Announcement

Collapse
No announcement yet.

Great printable color coding labels for tools

Collapse
X
 
  • Filter
  • Time
  • Show
Clear All
new posts

  • Great printable color coding labels for tools

    I've had these drivers for 3 decades, and once did a paper tape color coding that came off. I printed these, stuck 2 on each tool and wrapped with polyethylene tape. No more scrabbling around for the right driver! 2016 labels for $6 on Amazon. I'm sure I'll find other uses for them, like non color coded nutdrivers, or the little plastic drawers of screws that often get the 8-32s in the 6-32 column, etc.

    Click image for larger version

Name:	color labels.png
Views:	490
Size:	799.1 KB
ID:	1998800

    Yes, I caught the 0.50 typo!

    Location: Jersey City NJ USA

  • #2
    Now all you need is color coded socket head screws.

    Comment


    • #3
      Looks good. I hope they stay put.

      I have seen color coded sets of sockets and always wondered if there was any standard. I know Xcelite makes nut drivers with color coded handles. IIRC, red is 1/4". But it would be nice if the various manufacturers had gotten together and settled on some standard colors. And perhaps some way of marking English and metric ones.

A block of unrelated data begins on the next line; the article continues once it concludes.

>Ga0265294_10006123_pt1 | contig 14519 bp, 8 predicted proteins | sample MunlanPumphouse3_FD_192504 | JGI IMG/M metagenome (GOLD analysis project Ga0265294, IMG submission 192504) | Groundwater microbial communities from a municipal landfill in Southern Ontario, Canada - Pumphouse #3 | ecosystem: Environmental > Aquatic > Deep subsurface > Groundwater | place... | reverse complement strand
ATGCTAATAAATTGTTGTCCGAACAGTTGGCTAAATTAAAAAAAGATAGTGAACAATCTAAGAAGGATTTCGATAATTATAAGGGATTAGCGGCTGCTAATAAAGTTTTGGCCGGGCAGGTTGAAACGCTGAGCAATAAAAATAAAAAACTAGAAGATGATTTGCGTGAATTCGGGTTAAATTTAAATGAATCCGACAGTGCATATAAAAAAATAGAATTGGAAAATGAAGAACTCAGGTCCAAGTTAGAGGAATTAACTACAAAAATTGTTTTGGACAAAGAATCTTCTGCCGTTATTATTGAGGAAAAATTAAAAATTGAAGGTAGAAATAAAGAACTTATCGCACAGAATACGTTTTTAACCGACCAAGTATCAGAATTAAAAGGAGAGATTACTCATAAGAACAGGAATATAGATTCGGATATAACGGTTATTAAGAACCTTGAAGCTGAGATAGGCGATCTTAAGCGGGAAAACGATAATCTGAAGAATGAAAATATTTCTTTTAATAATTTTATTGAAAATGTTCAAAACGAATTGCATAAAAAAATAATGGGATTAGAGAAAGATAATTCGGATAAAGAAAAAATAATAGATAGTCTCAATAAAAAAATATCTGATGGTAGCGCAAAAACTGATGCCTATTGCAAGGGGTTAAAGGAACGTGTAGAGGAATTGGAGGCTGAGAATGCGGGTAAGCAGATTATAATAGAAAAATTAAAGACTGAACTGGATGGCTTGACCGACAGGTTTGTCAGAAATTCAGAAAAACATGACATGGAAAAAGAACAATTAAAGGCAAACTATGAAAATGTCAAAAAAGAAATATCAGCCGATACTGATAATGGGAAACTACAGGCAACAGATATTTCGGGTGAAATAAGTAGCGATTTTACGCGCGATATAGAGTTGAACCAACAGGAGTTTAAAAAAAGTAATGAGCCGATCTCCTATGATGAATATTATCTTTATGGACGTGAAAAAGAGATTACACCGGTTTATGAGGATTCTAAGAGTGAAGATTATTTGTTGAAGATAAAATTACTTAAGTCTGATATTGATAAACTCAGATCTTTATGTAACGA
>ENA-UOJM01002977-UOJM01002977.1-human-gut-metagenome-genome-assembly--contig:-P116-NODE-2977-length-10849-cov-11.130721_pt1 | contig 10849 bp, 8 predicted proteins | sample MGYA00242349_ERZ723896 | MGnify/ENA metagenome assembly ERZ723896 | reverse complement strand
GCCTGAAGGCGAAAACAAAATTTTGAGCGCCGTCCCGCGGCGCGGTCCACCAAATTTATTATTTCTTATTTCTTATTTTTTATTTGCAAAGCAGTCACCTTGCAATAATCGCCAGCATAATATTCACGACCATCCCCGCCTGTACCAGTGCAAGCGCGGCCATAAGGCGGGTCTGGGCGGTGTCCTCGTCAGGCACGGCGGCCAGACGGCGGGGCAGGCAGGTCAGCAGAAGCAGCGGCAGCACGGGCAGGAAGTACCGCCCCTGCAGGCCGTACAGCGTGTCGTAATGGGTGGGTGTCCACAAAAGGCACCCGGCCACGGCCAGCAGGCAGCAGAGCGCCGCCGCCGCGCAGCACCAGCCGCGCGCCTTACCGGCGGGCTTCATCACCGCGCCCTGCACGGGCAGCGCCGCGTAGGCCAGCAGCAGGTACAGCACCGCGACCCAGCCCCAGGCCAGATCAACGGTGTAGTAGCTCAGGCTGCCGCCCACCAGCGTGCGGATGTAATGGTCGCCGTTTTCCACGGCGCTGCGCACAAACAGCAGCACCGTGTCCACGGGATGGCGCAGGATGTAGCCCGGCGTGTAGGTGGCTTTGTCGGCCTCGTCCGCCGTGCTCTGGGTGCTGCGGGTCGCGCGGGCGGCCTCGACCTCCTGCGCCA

Paul A.
      SE Texas

      And if you look REAL close at an analog signal,
      You will find that it has discrete steps.

      Comment


      • #4
        A few years back I bought a nice new set of ratcheting box-end/open-end wrenches having both metric and SAE flavors.
        I wrapped them with some durable colored tape to enable me to easily distinguish them. ....proved largely an exercise in futility. I can never remember which color is which!